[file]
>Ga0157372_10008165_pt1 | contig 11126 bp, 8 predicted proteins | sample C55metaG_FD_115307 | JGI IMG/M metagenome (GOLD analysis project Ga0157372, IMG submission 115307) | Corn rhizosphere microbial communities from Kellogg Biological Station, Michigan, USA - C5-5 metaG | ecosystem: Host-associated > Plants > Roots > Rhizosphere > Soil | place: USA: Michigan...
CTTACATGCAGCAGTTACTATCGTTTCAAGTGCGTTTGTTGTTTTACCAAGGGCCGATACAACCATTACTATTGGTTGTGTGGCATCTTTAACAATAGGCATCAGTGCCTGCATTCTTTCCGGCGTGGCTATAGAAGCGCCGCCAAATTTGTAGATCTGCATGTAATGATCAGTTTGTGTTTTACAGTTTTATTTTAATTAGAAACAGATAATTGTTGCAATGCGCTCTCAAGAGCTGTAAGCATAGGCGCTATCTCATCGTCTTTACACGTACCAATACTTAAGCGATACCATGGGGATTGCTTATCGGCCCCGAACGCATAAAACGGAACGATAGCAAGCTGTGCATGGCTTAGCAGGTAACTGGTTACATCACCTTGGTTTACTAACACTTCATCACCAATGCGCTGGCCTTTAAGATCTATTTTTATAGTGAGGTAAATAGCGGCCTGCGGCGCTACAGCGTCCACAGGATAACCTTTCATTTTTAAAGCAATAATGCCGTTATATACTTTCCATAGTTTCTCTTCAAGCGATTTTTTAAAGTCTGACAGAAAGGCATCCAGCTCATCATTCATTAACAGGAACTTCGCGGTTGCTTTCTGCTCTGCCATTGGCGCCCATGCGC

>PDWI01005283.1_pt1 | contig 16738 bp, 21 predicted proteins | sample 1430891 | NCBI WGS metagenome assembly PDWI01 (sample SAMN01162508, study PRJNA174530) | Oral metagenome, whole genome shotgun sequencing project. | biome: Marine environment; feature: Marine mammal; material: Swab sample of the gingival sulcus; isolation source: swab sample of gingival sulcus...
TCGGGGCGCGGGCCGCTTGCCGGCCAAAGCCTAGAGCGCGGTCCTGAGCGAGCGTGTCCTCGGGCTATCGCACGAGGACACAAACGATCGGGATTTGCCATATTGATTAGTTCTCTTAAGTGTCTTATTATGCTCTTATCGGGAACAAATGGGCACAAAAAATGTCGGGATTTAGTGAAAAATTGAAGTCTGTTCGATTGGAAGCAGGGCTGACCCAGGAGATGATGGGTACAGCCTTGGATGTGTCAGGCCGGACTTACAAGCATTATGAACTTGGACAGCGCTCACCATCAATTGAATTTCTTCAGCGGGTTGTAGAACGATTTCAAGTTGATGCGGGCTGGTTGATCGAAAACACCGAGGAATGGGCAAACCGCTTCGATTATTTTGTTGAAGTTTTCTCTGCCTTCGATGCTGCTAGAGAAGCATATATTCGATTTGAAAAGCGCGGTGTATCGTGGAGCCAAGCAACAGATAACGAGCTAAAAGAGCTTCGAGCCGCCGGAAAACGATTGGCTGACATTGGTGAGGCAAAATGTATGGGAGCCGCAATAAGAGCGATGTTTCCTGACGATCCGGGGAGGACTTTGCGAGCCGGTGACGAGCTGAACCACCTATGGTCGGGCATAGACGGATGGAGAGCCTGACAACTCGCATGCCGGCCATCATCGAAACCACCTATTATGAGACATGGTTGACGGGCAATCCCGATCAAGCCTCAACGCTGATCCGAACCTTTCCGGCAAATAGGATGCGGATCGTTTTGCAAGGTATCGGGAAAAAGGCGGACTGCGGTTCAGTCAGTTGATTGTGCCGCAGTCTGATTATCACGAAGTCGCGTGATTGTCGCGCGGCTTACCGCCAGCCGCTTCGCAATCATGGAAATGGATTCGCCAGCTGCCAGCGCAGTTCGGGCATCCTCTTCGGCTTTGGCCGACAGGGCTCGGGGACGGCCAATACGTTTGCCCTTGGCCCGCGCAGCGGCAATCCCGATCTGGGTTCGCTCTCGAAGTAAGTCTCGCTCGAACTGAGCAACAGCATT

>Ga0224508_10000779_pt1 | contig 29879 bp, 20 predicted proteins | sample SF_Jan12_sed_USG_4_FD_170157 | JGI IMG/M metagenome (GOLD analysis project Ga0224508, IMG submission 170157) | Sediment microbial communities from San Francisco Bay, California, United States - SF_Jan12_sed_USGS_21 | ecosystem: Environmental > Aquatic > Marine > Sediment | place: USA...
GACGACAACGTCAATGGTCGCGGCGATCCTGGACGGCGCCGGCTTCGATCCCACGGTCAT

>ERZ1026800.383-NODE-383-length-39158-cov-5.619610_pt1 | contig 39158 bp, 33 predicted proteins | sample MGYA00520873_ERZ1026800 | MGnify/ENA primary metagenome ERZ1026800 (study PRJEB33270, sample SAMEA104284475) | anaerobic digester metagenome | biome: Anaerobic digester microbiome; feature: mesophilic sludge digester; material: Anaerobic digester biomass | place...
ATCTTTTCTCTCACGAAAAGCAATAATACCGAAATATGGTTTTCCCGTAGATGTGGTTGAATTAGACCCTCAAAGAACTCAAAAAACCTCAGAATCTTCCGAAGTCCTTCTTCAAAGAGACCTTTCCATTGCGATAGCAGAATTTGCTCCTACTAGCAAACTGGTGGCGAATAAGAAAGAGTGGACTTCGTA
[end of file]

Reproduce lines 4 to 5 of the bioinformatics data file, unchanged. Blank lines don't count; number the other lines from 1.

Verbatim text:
TCGGGGCGCGGGCCGCTTGCCGGCCAAAGCCTAGAGCGCGGTCCTGAGCGAGCGTGTCCTCGGGCTATCGCACGAGGACACAAACGATCGGGATTTGCCATATTGATTAGTTCTCTTAAGTGTCTTATTATGCTCTTATCGGGAACAAATGGGCACAAAAAATGTCGGGATTTAGTGAAAAATTGAAGTCTGTTCGATTGGAAGCAGGGCTGACCCAGGAGATGATGGGTACAGCCTTGGATGTGTCAGGCCGGACTTACAAGCATTATGAACTTGGACAGCGCTCACCATCAATTGAATTTCTTCAGCGGGTTGTAGAACGATTTCAAGTTGATGCGGGCTGGTTGATCGAAAACACCGAGGAATGGGCAAACCGCTTCGATTATTTTGTTGAAGTTTTCTCTGCCTTCGATGCTGCTAGAGAAGCATATATTCGATTTGAAAAGCGCGGTGTATCGTGGAGCCAAGCAACAGATAACGAGCTAAAAGAGCTTCGAGCCGCCGGAAAACGATTGGCTGACATTGGTGAGGCAAAATGTATGGGAGCCGCAATAAGAGCGATGTTTCCTGACGATCCGGGGAGGACTTTGCGAGCCGGTGACGAGCTGAACCACCTATGGTCGGGCATAGACGGATGGAGAGCCTGACAACTCGCATGCCGGCCATCATCGAAACCACCTATTATGAGACATGGTTGACGGGCAATCCCGATCAAGCCTCAACGCTGATCCGAACCTTTCCGGCAAATAGGATGCGGATCGTTTTGCAAGGTATCGGGAAAAAGGCGGACTGCGGTTCAGTCAGTTGATTGTGCCGCAGTCTGATTATCACGAAGTCGCGTGATTGTCGCGCGGCTTACCGCCAGCCGCTTCGCAATCATGGAAATGGATTCGCCAGCTGCCAGCGCAGTTCGGGCATCCTCTTCGGCTTTGGCCGACAGGGCTCGGGGACGGCCAATACGTTTGCCCTTGGCCCGCGCAGCGGCAATCCCGATCTGGGTTCGCTCTCGAAGTAAGTCTCGCTCGAACTGAGCAACAGCATT

>Ga0224508_10000779_pt1 | contig 29879 bp, 20 predicted proteins | sample SF_Jan12_sed_USG_4_FD_170157 | JGI IMG/M metagenome (GOLD analysis project Ga0224508, IMG submission 170157) | Sediment microbial communities from San Francisco Bay, California, United States - SF_Jan12_sed_USGS_21 | ecosystem: Environmental > Aquatic > Marine > Sediment | place: USA...